# American Institute of Mathematical Sciences

January  2021, 8(1): 59-97. doi: 10.3934/jcd.2021004

## A general framework for validated continuation of periodic orbits in systems of polynomial ODEs

 1 VU Amsterdam, Department of Mathematics, De Boelelaan 1081, 1081 HV Amsterdam, The Netherlands 2 Rutgers University, Department of Mathematics, 110 Frelinghusen Rd, Piscataway, NJ 08854-8019, USA

Received  February 2019 Revised  November 2019 Published  October 2020

Fund Project: The authors are partially supported by NWO-VICI grant 639033109

In this paper a parametrized Newton-Kantorovich approach is applied to continuation of periodic orbits in arbitrary polynomial vector fields. This allows us to rigorously validate numerically computed branches of periodic solutions. We derive the estimates in full generality and present sample continuation proofs obtained using an implementation in Matlab. The presented approach is applicable to any polynomial vector field of any order and dimension. A variety of examples is presented to illustrate the efficacy of the method.

Citation: Jan Bouwe van den Berg, Elena Queirolo. A general framework for validated continuation of periodic orbits in systems of polynomial ODEs. Journal of Computational Dynamics, 2021, 8 (1) : 59-97. doi: 10.3934/jcd.2021004
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Representation of the matrix introduced in Equation (25)
The shape of the operator $Q$, as defined in Lemma 5.1. The vertical columns represent the vectors $y^{[k]}$, where $k$ denotes the column index
The boundaries of the validation interval $(r_{\min},r_{\max})$ versus the number of modes $K$ for various values of $\nu$
On the right: the minimal number of modes $K$ necessary for the validation of a periodic orbit of (52) depending on $\mu$. The stepsize in $\mu$ is not chosen uniformly, because the problem is more sensitive to changes in $\mu$ for $\mu$ bigger, therefore requesting a steeper change in the number of modes. One the left: several of the validated periodic orbits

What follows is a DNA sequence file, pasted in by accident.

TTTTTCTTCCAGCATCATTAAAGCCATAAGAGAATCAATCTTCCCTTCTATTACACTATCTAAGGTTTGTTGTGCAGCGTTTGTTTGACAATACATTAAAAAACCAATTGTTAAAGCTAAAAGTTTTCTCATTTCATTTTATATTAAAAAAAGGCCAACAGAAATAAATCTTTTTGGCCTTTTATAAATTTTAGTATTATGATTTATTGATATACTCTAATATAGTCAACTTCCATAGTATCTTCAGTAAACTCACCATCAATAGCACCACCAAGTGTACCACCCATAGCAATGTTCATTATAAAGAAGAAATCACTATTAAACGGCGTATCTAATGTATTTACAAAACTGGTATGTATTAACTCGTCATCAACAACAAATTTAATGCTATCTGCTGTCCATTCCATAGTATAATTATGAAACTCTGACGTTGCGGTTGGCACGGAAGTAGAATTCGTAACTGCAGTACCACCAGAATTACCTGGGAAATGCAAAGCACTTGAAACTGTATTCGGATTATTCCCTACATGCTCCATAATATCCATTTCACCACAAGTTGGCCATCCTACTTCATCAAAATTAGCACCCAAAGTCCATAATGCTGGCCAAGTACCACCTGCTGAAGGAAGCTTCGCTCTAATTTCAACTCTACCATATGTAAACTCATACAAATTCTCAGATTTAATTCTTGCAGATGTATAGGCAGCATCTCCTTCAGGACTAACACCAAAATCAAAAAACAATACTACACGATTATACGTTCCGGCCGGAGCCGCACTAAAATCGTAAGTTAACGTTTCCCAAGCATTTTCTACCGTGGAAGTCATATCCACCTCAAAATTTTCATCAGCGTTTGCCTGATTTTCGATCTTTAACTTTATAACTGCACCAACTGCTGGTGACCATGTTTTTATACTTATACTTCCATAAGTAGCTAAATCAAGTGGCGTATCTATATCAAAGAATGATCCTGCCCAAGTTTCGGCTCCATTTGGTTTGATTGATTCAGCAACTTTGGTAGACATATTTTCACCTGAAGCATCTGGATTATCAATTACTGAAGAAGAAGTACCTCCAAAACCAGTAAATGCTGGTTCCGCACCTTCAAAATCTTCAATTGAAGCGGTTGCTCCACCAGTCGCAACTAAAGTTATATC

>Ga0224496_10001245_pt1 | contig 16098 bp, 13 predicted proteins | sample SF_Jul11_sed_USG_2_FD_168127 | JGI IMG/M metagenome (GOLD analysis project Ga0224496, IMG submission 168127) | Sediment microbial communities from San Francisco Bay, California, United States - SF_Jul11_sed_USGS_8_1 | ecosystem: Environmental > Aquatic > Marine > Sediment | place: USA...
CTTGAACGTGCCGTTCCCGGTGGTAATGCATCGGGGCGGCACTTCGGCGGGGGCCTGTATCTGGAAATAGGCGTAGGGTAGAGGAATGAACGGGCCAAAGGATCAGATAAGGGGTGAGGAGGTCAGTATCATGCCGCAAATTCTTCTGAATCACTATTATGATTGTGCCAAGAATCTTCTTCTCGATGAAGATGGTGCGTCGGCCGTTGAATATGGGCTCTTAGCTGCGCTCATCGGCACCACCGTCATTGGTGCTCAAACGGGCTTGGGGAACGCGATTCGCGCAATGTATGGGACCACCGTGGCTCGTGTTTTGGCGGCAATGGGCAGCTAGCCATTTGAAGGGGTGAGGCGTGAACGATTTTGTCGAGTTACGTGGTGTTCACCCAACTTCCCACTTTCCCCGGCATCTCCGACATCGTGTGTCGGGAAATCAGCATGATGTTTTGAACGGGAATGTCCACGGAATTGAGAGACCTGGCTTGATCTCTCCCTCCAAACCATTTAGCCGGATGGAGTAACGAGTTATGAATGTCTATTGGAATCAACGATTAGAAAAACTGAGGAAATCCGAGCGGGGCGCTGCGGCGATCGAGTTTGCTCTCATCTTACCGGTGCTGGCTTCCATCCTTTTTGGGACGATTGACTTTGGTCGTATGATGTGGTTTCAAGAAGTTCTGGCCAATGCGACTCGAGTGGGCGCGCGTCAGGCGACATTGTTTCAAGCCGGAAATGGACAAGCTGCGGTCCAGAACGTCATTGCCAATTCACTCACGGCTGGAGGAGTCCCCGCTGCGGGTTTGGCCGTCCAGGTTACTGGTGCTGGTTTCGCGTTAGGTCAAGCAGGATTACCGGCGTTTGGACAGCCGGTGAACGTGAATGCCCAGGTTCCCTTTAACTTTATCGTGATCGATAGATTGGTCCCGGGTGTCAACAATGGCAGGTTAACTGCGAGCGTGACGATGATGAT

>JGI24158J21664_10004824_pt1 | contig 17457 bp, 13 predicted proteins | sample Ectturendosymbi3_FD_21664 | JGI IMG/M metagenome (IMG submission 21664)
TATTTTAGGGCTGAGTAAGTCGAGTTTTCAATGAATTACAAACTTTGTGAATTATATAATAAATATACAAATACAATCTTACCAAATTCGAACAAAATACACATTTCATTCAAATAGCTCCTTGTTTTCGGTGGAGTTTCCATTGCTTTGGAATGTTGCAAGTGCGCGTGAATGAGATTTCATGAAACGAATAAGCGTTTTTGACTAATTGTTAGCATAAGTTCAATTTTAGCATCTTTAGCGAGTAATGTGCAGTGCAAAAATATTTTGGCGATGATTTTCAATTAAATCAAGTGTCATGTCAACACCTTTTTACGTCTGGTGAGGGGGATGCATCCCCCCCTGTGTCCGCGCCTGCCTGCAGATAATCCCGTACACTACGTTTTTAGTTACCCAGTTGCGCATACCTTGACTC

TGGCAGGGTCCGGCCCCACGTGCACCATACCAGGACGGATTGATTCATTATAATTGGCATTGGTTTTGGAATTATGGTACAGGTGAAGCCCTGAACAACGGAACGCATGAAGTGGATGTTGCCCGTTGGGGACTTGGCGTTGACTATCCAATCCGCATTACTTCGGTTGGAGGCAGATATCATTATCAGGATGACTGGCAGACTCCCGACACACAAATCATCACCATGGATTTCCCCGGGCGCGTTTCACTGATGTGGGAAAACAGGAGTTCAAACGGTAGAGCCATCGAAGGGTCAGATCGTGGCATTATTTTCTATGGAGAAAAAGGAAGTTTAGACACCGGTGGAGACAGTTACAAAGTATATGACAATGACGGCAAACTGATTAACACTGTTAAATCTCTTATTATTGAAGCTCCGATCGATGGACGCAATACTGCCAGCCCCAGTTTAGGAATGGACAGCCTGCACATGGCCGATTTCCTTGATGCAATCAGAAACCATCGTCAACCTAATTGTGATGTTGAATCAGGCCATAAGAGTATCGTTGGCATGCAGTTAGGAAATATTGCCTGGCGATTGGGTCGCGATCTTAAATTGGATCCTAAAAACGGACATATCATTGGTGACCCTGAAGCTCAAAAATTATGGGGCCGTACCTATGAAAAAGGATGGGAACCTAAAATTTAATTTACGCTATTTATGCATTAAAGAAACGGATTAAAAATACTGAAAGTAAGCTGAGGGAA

The computation time versus the number of modes $K$. The reference line has a slope corresponding to $K^3$
The computation time versus the dimension $N$ of the system (53). The reference lines have slopes corresponding to quadratic and cubic dependence on $N$
The computation time versus the order $D$ of the system (54). The reference lines have slopes corresponding to quadratic and cubic dependence on $D$
Validation of a periodic solution for the Lorenz system (55) with the classical parameter values $\sigma = 10$, $\beta = 8/3$ and $\rho = 28$. The solution has a period close to 25. This solution was validated with $\nu = 1+10^{-6}$ and $K = 800$
Step size versus $\mu$. Some oscillation is noticeable in the step size. This is due to the fact that the stepsize is decreased when the number of modes is changed, see Section 9. During this validation, the number of modes has been increased automatically from 4 to about 400
Validated continuation for the Lorenz system (55) from $\rho = 28$ to $\rho = 14.8$. In the left graph, the lower orbit still has two distinct swirls in the left lobe, but they are too close to each other to be seen in this graph
Validated continuation for $10$ coupled Lorenz systems (77) from $\epsilon = 0.14205$ to $\epsilon = 0.14252$. In the left graph we have depicted in blue the orbit of the first three component, in green the orbit of the last three component, with the biggest validated $\epsilon$, in the right graph we depicted the values of $\epsilon$, where we can notice the adaptation of the stepsize
Continuation through the fold of the Rychkov system (78). The validation started at the top, where a small initial stepsize was chosen. One can see how the stepsize was automatically adjusted along the validated curve. As can be seen from the values along the horizontal axis, we only depict a validated continuation for parameter values very close to saddle-node
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